As Venezuela endured one of its worst blackouts in recent memory this week, the government repeatedly claimed the widespread outage of power, phone and internet was due to a foreign cyberattack attempting to unseat its president. While the reality is that Venezuela’s blackout was most likely due to chronic underfunding of its electrical infrastructure and deferred maintenance, the idea of a foreign nation state manipulating an adversary’s power grid to force a governmental transition is very real.
In 2015 I explored the concept of “cyber first strike” in which governments would increasingly turn to cyberwarfare either on its own or as part of hybrid warfare to weaken an adversary prior to conventional invasion or to forcibly and deniably effect a transition in a foreign government.
Interrupting power and water supplies, disrupting traffic patterns, slowing or interfering with internet access, causing smart homes to go haywire and even remotely triggering meltdowns at nuclear power plants were all topics increasingly being discussed in the national security community at the time as legitimate and legal tactics to undermine a foreign state.
In the case of Venezuela, the idea of a government like the United States remotely interfering with its power grid is actually quite realistic. Remote cyber operations rarely require a significant ground presence, making them the ideal deniable influence operation. Given the U.S. government’s longstanding concern with Venezuela’s government, it is likely that the U.S. already maintains a deep presence within the country’s national infrastructure grid, making it relatively straightforward to interfere with grid operations.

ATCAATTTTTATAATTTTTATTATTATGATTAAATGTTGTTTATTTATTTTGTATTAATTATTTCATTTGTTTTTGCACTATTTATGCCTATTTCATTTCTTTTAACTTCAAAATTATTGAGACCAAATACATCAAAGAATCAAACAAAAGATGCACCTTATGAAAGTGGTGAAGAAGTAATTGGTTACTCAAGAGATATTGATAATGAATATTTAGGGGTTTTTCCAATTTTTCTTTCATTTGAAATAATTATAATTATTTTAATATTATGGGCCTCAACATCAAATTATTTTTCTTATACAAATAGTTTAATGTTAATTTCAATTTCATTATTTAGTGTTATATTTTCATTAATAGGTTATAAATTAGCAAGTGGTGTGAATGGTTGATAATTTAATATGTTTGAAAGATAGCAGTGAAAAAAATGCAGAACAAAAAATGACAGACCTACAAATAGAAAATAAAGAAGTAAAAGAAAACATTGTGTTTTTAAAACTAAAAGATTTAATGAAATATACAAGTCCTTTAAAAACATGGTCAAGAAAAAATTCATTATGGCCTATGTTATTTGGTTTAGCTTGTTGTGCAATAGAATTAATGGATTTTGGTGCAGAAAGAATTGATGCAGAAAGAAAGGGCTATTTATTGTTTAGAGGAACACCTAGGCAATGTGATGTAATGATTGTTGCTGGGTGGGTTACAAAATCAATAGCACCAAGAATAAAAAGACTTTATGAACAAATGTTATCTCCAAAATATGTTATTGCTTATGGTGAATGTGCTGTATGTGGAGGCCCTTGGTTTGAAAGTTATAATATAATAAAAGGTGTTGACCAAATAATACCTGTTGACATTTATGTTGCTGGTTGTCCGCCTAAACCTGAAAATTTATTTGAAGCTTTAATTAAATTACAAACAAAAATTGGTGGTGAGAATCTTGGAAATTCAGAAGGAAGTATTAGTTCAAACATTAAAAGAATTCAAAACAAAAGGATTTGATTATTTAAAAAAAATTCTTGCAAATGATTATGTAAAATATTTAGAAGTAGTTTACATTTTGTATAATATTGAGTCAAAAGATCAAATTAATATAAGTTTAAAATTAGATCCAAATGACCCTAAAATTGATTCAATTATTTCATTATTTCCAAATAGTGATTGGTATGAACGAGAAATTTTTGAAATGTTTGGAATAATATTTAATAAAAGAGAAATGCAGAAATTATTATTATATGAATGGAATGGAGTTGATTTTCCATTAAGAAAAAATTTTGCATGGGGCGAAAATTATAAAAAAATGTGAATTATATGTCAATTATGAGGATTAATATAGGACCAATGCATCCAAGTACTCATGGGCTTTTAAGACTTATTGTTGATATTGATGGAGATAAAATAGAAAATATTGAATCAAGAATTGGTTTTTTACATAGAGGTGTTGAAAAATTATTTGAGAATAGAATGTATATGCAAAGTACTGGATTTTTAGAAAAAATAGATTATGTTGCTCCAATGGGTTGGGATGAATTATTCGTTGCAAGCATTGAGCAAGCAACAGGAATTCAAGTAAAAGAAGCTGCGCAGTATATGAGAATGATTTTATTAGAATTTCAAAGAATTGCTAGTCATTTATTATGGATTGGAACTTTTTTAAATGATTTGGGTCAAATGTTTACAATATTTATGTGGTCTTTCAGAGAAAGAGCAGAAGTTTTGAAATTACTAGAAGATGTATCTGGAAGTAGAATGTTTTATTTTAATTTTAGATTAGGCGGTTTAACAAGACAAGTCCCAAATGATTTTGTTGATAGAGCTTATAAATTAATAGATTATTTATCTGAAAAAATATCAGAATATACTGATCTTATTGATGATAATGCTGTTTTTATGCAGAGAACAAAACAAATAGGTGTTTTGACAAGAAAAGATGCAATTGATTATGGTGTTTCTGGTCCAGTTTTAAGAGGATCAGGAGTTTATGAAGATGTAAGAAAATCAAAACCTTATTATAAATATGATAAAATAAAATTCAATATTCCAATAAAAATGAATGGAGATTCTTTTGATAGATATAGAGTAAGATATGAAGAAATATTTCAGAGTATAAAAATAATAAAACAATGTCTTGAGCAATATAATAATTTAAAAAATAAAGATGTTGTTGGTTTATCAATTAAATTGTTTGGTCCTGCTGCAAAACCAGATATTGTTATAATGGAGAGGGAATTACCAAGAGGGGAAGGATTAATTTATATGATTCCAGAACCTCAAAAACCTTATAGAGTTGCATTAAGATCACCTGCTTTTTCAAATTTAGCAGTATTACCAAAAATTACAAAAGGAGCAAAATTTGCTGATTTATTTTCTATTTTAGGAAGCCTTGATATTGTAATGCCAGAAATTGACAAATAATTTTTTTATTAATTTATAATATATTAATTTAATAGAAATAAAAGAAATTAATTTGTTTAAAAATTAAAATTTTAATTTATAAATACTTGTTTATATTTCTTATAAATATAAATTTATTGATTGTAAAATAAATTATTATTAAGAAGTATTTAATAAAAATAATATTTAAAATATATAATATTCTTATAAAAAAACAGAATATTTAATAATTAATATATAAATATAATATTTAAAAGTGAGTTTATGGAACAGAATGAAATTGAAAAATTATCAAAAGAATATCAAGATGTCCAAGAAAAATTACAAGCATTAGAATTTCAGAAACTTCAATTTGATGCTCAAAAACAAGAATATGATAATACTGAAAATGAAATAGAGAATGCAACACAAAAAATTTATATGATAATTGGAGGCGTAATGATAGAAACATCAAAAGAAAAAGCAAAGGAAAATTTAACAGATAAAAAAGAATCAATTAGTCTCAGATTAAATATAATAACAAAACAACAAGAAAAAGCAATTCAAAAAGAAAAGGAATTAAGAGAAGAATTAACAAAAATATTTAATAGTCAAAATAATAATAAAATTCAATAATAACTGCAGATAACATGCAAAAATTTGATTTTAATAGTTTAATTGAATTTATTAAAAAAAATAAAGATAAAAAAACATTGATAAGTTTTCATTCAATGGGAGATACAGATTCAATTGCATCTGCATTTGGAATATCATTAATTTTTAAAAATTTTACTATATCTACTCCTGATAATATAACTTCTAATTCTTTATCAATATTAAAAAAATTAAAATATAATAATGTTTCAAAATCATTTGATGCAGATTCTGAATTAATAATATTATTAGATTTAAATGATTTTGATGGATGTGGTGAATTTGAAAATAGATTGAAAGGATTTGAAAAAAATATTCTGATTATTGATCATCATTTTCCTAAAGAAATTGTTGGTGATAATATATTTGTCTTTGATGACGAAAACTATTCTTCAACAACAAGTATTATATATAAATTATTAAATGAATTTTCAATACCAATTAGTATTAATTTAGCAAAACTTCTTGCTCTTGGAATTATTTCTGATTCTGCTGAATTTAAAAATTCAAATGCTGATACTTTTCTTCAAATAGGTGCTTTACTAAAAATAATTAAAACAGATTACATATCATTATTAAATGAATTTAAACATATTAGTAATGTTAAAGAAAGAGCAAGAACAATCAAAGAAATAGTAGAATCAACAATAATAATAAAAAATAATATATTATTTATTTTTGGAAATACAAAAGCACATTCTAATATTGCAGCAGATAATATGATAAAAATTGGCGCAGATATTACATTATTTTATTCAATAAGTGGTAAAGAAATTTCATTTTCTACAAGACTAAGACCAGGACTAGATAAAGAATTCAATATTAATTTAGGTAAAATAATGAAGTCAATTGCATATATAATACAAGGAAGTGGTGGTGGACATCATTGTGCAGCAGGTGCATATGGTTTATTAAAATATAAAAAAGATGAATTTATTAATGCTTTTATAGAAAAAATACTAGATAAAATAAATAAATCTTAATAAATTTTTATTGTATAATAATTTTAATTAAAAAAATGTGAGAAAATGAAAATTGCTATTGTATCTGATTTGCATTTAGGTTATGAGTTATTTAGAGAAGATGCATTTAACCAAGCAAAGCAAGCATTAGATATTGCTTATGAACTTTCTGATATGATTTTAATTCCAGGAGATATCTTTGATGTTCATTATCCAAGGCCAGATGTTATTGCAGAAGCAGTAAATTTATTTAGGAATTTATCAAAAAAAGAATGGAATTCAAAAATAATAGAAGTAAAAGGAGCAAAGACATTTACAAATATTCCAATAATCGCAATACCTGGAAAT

The country’s outdated internet and power infrastructure present few formidable challenges to such operations and make it relatively easy to remove any traces of foreign intervention.
Widespread power and connectivity outages like the one Venezuela experienced last week are also straight from the modern cyber playbook. Cutting power at rush hour, ensuring maximal impact on civilian society and plenty of mediagenic post-apocalyptic imagery, fits squarely into the mold of a traditional influence operation. Timing such an outage to occur at a moment of societal upheaval in a way that delegitimizes the current government exactly as a government-in-waiting has presented itself as a ready alternative…
Such outages can quickly turn a population against its government while making it almost impossible to definitively prove foreign intervention.
In the end, regardless of what actually happened this past week in Venezuela, it is likely that cyber-based infrastructure attacks will continue to grow as a weapon of modern warfare.